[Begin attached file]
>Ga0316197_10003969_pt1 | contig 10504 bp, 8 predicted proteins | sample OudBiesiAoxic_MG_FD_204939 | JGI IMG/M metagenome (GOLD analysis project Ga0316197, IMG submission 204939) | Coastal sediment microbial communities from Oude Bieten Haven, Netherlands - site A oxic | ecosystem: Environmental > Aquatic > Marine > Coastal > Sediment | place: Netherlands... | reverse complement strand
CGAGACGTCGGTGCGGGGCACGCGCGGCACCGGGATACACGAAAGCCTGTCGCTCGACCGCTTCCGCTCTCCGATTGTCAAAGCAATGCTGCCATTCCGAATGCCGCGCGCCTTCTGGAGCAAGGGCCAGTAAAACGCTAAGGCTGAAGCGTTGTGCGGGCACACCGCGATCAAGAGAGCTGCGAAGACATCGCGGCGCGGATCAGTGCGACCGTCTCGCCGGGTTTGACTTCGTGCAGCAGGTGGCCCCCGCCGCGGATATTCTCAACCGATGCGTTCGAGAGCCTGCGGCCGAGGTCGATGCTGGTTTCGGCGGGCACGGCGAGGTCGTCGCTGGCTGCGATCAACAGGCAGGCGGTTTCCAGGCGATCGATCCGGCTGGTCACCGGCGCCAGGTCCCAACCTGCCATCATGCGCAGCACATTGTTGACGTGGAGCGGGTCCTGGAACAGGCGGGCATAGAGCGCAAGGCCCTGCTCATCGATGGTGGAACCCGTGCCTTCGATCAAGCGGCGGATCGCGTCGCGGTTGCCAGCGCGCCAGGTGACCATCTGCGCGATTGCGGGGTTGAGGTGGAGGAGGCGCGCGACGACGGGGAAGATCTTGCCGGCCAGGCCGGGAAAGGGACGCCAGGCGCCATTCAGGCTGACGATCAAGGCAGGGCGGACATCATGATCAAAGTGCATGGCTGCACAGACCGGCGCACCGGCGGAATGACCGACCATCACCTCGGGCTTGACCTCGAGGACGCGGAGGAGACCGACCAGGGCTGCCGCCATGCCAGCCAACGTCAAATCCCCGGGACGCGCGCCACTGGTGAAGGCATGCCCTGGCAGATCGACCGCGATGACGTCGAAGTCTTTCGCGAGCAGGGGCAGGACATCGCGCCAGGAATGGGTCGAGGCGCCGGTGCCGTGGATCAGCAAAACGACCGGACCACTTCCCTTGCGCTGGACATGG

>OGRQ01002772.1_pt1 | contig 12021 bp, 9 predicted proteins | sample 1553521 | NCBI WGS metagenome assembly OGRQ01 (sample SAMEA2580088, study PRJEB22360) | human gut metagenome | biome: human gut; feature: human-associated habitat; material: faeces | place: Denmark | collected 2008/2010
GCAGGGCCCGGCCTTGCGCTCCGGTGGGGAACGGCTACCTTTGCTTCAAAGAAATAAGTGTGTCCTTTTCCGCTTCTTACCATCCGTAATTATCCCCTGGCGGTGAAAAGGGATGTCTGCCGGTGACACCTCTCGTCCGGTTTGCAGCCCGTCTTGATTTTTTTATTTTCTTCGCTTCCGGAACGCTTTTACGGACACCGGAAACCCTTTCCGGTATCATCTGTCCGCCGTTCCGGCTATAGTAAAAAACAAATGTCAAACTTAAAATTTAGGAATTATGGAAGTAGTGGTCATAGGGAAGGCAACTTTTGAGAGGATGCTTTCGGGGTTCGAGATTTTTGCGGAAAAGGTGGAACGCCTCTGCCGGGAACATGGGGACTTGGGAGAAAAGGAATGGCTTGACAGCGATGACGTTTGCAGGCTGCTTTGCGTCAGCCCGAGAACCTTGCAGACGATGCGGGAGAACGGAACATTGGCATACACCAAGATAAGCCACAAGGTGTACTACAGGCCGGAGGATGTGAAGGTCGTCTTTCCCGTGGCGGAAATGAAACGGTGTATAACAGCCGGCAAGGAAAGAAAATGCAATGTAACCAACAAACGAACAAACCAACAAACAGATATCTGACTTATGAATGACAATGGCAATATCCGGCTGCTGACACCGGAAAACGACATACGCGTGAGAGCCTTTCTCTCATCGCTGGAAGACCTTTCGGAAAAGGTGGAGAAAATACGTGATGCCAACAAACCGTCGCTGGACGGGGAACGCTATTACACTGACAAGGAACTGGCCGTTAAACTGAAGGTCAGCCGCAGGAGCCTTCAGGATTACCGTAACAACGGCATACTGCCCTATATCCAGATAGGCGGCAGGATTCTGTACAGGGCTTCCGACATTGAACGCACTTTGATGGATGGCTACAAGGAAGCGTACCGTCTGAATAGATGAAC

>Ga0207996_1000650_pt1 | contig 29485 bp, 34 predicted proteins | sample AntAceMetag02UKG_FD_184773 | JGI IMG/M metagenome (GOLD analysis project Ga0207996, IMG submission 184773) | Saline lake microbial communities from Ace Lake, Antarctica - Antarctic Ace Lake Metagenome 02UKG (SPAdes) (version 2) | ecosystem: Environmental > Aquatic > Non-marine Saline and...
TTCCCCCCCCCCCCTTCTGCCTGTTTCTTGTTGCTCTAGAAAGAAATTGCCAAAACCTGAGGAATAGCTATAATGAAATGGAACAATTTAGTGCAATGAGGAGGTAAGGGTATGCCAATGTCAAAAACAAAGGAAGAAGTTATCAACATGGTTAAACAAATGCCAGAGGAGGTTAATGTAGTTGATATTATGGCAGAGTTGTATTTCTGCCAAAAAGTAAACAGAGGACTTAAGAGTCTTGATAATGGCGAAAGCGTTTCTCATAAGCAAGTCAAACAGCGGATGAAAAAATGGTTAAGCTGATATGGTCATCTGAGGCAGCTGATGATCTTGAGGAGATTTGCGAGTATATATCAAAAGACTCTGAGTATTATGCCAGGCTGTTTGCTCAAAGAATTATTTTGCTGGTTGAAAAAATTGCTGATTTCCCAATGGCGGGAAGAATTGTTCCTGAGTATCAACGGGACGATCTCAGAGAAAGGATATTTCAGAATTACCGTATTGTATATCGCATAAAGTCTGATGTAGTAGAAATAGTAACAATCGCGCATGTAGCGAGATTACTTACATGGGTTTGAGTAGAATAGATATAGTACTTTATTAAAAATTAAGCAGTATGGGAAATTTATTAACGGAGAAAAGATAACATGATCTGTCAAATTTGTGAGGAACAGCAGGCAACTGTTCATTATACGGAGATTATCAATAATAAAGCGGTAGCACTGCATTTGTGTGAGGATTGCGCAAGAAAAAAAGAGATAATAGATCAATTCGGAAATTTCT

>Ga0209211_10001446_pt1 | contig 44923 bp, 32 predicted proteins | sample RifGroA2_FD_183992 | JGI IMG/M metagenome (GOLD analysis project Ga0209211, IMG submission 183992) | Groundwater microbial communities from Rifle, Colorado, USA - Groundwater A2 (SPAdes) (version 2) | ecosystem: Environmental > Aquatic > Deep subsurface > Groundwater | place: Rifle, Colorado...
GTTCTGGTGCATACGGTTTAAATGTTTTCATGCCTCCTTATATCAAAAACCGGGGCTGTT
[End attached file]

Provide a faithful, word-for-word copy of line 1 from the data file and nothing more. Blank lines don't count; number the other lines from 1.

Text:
>Ga0316197_10003969_pt1 | contig 10504 bp, 8 predicted proteins | sample OudBiesiAoxic_MG_FD_204939 | JGI IMG/M metagenome (GOLD analysis project Ga0316197, IMG submission 204939) | Coastal sediment microbial communities from Oude Bieten Haven, Netherlands - site A oxic | ecosystem: Environmental > Aquatic > Marine > Coastal > Sediment | place: Netherlands... | reverse complement strand